robert van krieken on assimilation and multiculturalism in australia


Robert van Krieken, ‘Between assimilation and multiculturalism: models of integration in Australia’, Patterns of Prejudice 46, 5 (2012).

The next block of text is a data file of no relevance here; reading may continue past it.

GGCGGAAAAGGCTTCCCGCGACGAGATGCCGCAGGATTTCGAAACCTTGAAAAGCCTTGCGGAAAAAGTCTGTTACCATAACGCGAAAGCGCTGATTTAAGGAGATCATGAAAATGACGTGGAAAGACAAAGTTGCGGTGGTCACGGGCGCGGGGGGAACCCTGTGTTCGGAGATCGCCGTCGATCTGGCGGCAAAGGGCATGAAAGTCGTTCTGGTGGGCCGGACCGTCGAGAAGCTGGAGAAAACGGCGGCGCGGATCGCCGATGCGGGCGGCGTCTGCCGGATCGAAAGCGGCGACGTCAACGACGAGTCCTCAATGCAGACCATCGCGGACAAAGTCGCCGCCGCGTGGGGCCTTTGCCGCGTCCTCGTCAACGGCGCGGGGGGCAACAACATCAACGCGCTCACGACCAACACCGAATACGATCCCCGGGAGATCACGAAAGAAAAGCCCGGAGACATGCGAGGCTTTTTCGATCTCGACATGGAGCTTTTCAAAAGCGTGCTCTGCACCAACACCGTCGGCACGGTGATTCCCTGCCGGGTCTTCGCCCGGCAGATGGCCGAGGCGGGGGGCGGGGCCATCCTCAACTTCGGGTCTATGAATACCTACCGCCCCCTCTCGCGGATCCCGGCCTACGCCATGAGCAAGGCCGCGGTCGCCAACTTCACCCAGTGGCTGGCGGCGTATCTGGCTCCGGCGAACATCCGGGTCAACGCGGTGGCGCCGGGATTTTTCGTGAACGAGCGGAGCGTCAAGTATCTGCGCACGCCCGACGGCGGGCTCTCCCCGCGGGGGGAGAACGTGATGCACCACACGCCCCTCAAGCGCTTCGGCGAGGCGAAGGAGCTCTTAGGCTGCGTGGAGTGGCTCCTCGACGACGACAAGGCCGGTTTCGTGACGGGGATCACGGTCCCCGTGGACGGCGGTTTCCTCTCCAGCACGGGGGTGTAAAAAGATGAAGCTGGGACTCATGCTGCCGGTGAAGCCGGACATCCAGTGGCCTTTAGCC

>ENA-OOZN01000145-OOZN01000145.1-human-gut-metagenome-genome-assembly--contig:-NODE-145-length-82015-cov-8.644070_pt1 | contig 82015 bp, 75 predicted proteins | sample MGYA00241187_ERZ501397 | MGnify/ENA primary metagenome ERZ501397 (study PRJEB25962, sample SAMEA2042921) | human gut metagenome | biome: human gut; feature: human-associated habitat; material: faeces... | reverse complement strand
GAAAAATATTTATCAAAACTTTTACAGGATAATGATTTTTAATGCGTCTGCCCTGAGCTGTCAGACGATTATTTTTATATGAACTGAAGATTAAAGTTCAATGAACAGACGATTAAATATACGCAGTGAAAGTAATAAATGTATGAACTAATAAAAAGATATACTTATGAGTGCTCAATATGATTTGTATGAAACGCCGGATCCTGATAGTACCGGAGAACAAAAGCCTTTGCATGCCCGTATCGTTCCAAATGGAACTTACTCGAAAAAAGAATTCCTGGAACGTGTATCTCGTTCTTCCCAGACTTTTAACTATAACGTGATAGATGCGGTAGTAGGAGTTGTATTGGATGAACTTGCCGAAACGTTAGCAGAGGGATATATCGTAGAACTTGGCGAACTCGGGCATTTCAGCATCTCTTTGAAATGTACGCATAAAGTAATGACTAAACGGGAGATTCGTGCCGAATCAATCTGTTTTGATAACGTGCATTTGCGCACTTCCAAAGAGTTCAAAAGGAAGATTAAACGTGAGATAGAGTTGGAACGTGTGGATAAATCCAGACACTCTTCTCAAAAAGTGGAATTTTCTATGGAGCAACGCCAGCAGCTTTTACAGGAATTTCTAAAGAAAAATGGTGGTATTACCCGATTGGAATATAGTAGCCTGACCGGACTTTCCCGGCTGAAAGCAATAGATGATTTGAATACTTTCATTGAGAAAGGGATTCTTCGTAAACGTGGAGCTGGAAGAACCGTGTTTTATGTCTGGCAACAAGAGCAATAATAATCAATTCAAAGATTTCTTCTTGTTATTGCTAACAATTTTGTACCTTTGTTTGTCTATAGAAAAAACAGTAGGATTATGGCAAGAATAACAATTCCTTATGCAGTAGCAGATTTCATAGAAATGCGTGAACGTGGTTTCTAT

This paper outlines the ways in which the conception of social integration and its practical realization have developed over time in Australia, and the various pathways that models of integration have followed. It makes a distinction between the approaches to inclusion of the indigenous population, the Australian Aborigines in broader Australian social life and social institutions, and those dealing with populations of incoming migrants, refugees and asylum-seekers. Although there are similarities in the models of integration mobilized in both arenas, the differences and interactions are also significant and characteristic of what is specific about settler-colonial societies. The central models in both fields are assimilation, integration and multiculturalism, and the paper will sketch briefly how each model has operated both in theory and in practice, how they have succeeded and interacted with each other, how they have intersected with other types of concerns, such as citizenship, civilization and security, as well as what might be distinctive about the Australian approach to social integration in comparison with other countries.

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